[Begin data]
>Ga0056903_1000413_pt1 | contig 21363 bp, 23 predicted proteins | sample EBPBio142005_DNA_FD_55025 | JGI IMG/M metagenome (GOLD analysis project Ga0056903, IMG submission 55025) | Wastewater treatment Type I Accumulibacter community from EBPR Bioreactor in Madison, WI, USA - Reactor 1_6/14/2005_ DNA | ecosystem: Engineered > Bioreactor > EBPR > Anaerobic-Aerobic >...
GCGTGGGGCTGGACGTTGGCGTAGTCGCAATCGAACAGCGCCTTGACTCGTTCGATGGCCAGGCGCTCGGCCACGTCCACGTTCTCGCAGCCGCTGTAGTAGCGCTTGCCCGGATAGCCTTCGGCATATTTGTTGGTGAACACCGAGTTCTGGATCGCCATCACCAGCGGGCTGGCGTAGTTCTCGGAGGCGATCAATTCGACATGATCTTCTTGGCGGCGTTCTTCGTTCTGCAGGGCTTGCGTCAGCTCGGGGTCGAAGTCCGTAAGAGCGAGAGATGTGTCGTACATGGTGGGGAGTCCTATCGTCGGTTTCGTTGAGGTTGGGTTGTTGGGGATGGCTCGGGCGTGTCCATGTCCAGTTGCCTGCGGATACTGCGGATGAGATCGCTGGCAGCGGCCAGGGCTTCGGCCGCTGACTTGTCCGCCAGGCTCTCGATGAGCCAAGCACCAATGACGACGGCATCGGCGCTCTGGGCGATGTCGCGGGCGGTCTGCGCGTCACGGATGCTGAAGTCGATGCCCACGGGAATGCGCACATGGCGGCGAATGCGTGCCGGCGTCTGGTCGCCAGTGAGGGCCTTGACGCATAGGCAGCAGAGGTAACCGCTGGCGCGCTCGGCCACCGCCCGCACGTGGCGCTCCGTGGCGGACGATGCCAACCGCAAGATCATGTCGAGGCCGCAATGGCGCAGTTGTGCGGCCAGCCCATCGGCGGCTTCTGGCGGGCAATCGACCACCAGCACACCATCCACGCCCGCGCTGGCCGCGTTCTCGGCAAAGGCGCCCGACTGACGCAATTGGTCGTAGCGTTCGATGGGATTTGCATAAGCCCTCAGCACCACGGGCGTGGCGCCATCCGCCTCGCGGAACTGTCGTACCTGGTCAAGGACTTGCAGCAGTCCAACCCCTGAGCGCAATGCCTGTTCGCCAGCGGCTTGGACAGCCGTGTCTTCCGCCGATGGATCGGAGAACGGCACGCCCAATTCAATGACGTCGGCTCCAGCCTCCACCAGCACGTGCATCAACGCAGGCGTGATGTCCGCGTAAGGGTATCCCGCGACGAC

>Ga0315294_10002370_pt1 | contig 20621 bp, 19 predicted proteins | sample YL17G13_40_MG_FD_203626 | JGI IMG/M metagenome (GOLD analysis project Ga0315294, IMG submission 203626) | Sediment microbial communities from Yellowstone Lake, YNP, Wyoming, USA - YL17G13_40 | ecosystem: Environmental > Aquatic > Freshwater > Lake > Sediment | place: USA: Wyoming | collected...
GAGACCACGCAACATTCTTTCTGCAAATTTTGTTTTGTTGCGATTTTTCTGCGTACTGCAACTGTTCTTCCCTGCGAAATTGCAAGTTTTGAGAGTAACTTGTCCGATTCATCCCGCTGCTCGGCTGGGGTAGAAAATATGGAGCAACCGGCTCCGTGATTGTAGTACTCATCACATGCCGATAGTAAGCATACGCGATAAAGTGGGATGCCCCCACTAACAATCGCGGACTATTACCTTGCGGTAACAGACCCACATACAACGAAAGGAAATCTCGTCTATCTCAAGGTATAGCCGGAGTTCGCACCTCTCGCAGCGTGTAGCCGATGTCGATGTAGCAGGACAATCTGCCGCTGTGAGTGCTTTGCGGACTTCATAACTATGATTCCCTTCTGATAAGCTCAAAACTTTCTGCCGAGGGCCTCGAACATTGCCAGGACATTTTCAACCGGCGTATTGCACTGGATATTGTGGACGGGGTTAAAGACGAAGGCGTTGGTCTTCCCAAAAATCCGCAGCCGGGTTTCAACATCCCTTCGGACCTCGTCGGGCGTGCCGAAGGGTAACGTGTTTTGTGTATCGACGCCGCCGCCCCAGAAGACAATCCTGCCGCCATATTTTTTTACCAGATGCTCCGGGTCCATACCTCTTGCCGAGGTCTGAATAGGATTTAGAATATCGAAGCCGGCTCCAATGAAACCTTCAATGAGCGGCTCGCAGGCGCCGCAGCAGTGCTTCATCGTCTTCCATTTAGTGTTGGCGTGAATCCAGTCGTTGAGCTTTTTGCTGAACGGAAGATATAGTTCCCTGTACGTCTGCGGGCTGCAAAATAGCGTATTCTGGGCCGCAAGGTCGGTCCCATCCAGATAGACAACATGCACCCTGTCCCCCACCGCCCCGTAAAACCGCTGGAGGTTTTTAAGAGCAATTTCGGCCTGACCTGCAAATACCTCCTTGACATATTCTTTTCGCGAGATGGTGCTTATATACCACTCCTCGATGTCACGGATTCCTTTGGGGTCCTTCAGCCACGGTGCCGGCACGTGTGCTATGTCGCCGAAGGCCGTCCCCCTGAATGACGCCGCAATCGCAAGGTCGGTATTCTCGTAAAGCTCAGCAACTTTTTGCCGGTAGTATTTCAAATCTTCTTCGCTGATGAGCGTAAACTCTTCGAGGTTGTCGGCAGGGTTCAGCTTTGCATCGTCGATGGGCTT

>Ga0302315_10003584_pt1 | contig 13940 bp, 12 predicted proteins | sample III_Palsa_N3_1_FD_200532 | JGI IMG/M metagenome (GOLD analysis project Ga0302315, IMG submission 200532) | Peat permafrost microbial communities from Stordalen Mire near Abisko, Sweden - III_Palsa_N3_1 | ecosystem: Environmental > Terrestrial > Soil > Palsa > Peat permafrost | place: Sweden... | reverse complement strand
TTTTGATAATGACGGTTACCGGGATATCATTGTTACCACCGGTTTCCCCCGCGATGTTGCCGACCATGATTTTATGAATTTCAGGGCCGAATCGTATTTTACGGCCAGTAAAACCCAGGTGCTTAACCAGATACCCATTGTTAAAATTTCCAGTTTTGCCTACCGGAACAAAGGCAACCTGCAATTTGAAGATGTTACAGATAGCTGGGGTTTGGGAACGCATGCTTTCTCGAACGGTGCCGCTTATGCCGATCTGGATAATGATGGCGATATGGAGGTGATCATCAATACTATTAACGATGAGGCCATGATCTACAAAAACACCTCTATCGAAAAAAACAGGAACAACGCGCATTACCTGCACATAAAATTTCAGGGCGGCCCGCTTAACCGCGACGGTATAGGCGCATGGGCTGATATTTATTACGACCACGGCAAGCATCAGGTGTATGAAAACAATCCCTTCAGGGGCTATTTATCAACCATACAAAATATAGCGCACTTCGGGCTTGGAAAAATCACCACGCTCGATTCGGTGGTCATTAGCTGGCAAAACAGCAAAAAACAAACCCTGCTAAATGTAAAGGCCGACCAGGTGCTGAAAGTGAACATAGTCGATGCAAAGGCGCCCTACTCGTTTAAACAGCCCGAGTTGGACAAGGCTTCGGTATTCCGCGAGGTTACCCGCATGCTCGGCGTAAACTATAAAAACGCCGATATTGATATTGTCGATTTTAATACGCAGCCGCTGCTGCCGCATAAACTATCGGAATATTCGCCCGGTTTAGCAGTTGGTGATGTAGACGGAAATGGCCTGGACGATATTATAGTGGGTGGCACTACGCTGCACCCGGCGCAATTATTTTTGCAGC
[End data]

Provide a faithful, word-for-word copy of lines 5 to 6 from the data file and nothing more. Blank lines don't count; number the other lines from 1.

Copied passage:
>Ga0302315_10003584_pt1 | contig 13940 bp, 12 predicted proteins | sample III_Palsa_N3_1_FD_200532 | JGI IMG/M metagenome (GOLD analysis project Ga0302315, IMG submission 200532) | Peat permafrost microbial communities from Stordalen Mire near Abisko, Sweden - III_Palsa_N3_1 | ecosystem: Environmental > Terrestrial > Soil > Palsa > Peat permafrost | place: Sweden... | reverse complement strand
TTTTGATAATGACGGTTACCGGGATATCATTGTTACCACCGGTTTCCCCCGCGATGTTGCCGACCATGATTTTATGAATTTCAGGGCCGAATCGTATTTTACGGCCAGTAAAACCCAGGTGCTTAACCAGATACCCATTGTTAAAATTTCCAGTTTTGCCTACCGGAACAAAGGCAACCTGCAATTTGAAGATGTTACAGATAGCTGGGGTTTGGGAACGCATGCTTTCTCGAACGGTGCCGCTTATGCCGATCTGGATAATGATGGCGATATGGAGGTGATCATCAATACTATTAACGATGAGGCCATGATCTACAAAAACACCTCTATCGAAAAAAACAGGAACAACGCGCATTACCTGCACATAAAATTTCAGGGCGGCCCGCTTAACCGCGACGGTATAGGCGCATGGGCTGATATTTATTACGACCACGGCAAGCATCAGGTGTATGAAAACAATCCCTTCAGGGGCTATTTATCAACCATACAAAATATAGCGCACTTCGGGCTTGGAAAAATCACCACGCTCGATTCGGTGGTCATTAGCTGGCAAAACAGCAAAAAACAAACCCTGCTAAATGTAAAGGCCGACCAGGTGCTGAAAGTGAACATAGTCGATGCAAAGGCGCCCTACTCGTTTAAACAGCCCGAGTTGGACAAGGCTTCGGTATTCCGCGAGGTTACCCGCATGCTCGGCGTAAACTATAAAAACGCCGATATTGATATTGTCGATTTTAATACGCAGCCGCTGCTGCCGCATAAACTATCGGAATATTCGCCCGGTTTAGCAGTTGGTGATGTAGACGGAAATGGCCTGGACGATATTATAGTGGGTGGCACTACGCTGCACCCGGCGCAATTATTTTTGCAGC